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Good grief, James Bond.
The combination of the world’s most famous spy and most beloved four-legged beagle, aka James Bond and Snoopy, plus a boy named Charlie Brown, are expected to bring the North American box office back to life after a brutal few weeks.
Spectre, the 24th Bond film, is tracking to gross $70 million to $75 million domestically, less than the $88.4 million earned by Skyfall on its first weekend in November 2012, a series best. Some believe Spectre, reteaming director Sam Mendes and star Daniel Craig, could come in at $80 million, but Sony and MGM are being far more conservative, suggesting in the high $60 million-range.
They say the film faces more competition than Skyfall because of The Peanuts Movie, which could distract parents. Still, Skyfall is going out in roughly 3,972 locations, the widest release of any title in the iconic spy franchise. The tentpole, from Sony, MGM and Eon Productions, cost at least $250 million to produce after incentives and rebates.
In 2006, Casino Royale — marking Craig’s first turn as 007 — came in at No. 2 with $40.8 million opposite family offering Happy Feet ($41.5 million). Two years later, Quantum of Solace opened to $67.5 million. As with Skyfall, Solace was the weekend’s only new offering.
Spectre is already breaking records in the U.K., where it earned $63.8 million in its first seven days, the largest opening of all time and beating Skyfall, which became the first Bond movie to cross $1 billion at the worldwide box with $1.1 billion in global ticket sales.
With Spectre, Christoph Waltz joins the franchise as the villain, while the new Bond girls are Lea Seydoux and Monica Bellucci.
The Peanuts Movie, based on Charles M. Schulz’s famous comic strip, is tracking to open in the $40 million to $44 million range for Fox, but there’s plenty of upside.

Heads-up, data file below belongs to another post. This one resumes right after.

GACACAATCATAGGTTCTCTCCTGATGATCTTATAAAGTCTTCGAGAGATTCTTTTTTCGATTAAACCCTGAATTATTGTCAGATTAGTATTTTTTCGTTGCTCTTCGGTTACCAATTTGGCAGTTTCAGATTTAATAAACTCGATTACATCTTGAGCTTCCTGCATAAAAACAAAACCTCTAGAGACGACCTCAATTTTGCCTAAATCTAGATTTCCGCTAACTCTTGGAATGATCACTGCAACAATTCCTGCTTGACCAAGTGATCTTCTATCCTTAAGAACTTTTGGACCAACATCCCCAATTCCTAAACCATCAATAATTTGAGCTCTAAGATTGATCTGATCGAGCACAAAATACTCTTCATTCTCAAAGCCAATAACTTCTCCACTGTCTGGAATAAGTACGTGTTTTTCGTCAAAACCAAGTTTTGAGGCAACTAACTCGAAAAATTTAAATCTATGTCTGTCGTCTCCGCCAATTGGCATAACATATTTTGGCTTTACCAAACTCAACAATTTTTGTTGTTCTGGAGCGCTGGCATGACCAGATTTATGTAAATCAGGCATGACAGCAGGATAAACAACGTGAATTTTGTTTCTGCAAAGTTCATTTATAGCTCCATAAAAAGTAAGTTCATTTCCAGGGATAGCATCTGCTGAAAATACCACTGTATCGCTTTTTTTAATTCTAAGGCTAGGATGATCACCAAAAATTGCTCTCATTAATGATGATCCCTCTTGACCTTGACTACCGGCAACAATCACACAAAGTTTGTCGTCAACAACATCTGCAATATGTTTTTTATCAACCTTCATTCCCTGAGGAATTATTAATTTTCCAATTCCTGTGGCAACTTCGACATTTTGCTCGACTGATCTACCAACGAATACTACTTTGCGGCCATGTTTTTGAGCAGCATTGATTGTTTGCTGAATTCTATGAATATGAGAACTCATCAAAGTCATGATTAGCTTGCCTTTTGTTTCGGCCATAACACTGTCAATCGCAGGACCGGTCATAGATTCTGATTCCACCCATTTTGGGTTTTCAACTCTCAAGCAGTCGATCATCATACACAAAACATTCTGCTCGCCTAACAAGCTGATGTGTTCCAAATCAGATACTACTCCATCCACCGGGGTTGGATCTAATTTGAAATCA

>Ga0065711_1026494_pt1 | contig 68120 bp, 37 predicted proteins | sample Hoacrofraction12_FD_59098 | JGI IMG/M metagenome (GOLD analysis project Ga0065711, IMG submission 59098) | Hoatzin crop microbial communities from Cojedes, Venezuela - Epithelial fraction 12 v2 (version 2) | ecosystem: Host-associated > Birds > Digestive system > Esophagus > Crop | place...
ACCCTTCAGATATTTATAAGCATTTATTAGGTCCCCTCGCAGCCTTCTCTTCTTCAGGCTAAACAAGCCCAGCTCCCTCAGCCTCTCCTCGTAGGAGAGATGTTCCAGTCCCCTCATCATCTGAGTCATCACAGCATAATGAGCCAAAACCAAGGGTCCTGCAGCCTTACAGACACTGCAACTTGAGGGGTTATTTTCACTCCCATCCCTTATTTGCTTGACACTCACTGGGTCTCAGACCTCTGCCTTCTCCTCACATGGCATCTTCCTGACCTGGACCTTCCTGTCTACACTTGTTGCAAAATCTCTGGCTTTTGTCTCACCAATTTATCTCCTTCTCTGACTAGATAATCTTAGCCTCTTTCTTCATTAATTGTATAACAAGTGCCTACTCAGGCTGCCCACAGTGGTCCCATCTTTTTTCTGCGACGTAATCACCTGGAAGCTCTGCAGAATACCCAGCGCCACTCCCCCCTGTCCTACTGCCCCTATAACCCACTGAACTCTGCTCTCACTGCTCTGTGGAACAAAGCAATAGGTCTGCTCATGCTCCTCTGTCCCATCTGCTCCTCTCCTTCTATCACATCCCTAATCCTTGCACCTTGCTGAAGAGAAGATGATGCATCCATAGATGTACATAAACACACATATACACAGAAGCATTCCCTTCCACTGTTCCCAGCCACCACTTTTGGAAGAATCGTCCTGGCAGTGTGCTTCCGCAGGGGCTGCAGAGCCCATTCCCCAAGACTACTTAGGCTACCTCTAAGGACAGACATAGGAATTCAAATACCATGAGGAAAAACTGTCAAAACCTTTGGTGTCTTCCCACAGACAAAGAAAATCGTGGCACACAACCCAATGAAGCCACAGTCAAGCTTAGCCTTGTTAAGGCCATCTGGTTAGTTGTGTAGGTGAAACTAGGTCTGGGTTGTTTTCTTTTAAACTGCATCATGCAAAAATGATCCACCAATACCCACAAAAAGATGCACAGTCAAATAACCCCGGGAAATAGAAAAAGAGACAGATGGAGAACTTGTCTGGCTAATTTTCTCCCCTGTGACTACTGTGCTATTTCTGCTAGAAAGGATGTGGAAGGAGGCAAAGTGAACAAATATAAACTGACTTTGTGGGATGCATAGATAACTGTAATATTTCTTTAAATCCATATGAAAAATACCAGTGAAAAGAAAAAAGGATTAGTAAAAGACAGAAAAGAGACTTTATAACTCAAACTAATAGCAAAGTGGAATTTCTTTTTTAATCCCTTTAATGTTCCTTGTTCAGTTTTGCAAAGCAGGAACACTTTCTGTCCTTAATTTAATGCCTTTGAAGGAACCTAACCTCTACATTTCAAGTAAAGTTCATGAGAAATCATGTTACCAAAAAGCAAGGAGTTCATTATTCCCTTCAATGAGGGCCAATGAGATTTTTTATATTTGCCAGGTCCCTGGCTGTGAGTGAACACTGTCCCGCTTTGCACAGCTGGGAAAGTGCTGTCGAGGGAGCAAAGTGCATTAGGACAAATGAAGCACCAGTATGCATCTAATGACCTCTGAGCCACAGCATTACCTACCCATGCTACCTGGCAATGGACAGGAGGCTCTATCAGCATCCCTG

The 3D animated movie, costing just under $100 million to produce, was directed by Steve Martino, and is the first feature-length movie based on the famous characters. It coincides with the 65th anniversary of the strip and the 50th anniversary of the classic TV special, A Charlie Brown Christmas.
From Fox Animation and Blue Sky Studios, Peanuts is truly a family affair, with Shulz’s son, Craig, and grandson, Bryan, co-writing the screenplay with Cornelius Uliano. In agreeing to give the film rights to Fox, the Schulz brood was insistent on retaining a certain amount of creative control.
The story follows Charlie Brown, Lucy, Linus and the rest of the gang as they embark on an epic quest when Snoopy takes to the skies to pursue the Red Baron. Peanuts opens out in 3,890 theaters.
As awards season heats up, the specialty box office sees the debut of three titles in select theaters: John Crowley’s Brooklyn, starring Saoirse Ronan; Tom McCarthy’s Spotlight , starring Michael Keaton, Mark Ruffalo and Rachel McAdams; and Jay Roach’s Trumbo, starring Bryan Cranston.
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